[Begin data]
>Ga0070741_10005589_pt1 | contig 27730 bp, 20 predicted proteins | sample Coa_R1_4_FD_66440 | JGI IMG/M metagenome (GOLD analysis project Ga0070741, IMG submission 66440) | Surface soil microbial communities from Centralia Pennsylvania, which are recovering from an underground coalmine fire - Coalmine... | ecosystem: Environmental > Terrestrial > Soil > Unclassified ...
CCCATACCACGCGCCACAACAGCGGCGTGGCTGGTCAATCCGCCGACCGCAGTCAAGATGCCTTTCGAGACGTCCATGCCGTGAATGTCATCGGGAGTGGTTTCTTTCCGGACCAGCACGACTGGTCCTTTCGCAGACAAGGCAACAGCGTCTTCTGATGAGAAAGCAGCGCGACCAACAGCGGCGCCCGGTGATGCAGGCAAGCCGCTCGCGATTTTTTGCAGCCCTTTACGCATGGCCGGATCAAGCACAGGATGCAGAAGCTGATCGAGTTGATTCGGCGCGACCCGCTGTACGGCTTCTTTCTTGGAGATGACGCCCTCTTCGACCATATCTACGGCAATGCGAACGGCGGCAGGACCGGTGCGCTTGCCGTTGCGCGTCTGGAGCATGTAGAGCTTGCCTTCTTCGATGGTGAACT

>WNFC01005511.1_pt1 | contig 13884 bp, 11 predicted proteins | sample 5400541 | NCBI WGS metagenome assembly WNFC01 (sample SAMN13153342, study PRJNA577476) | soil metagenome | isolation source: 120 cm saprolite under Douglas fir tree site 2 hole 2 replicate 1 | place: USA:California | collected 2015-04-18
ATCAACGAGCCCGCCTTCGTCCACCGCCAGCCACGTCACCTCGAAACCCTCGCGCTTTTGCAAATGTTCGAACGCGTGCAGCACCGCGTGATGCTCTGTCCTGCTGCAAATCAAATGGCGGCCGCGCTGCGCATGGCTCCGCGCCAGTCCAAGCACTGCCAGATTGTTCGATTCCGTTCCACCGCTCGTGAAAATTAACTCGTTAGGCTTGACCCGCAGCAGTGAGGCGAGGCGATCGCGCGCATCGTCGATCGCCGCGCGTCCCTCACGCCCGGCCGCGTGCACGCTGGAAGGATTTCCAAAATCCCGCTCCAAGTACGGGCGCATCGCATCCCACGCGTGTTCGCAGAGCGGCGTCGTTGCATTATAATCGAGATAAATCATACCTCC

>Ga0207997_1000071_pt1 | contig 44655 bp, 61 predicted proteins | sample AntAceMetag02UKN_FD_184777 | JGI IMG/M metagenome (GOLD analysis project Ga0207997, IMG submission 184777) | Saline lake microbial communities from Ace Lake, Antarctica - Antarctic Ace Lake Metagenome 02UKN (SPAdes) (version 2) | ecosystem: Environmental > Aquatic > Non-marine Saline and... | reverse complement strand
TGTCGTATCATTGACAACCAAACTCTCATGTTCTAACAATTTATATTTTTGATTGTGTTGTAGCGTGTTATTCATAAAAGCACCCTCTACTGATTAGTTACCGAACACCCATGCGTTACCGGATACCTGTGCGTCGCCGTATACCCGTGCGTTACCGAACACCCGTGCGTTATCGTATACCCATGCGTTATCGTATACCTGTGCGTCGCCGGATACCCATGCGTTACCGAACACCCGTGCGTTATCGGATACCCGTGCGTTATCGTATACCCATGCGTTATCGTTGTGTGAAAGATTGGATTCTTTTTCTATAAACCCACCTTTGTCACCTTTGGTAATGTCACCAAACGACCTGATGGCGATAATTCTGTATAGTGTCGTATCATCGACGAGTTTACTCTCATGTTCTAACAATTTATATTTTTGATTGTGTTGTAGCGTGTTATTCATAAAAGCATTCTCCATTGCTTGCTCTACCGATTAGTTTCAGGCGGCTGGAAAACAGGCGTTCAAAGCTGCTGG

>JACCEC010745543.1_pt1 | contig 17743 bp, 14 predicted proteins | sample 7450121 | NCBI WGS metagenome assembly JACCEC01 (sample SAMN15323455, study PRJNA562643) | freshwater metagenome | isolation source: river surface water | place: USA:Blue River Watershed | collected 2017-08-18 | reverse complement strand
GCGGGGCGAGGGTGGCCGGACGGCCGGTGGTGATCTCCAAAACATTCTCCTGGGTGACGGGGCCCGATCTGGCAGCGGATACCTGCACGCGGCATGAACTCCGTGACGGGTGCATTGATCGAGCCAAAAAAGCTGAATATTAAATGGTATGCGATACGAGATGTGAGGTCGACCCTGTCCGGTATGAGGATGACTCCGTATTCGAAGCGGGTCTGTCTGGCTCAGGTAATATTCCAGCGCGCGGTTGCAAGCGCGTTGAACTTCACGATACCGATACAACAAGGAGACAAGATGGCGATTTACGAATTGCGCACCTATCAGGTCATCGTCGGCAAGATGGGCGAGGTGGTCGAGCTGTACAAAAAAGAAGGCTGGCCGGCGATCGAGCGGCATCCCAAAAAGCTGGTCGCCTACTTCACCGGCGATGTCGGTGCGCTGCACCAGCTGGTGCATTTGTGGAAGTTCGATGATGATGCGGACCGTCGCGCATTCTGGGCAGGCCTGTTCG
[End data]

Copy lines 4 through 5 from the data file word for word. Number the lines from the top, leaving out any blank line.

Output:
ATCAACGAGCCCGCCTTCGTCCACCGCCAGCCACGTCACCTCGAAACCCTCGCGCTTTTGCAAATGTTCGAACGCGTGCAGCACCGCGTGATGCTCTGTCCTGCTGCAAATCAAATGGCGGCCGCGCTGCGCATGGCTCCGCGCCAGTCCAAGCACTGCCAGATTGTTCGATTCCGTTCCACCGCTCGTGAAAATTAACTCGTTAGGCTTGACCCGCAGCAGTGAGGCGAGGCGATCGCGCGCATCGTCGATCGCCGCGCGTCCCTCACGCCCGGCCGCGTGCACGCTGGAAGGATTTCCAAAATCCCGCTCCAAGTACGGGCGCATCGCATCCCACGCGTGTTCGCAGAGCGGCGTCGTTGCATTATAATCGAGATAAATCATACCTCC

>Ga0207997_1000071_pt1 | contig 44655 bp, 61 predicted proteins | sample AntAceMetag02UKN_FD_184777 | JGI IMG/M metagenome (GOLD analysis project Ga0207997, IMG submission 184777) | Saline lake microbial communities from Ace Lake, Antarctica - Antarctic Ace Lake Metagenome 02UKN (SPAdes) (version 2) | ecosystem: Environmental > Aquatic > Non-marine Saline and... | reverse complement strand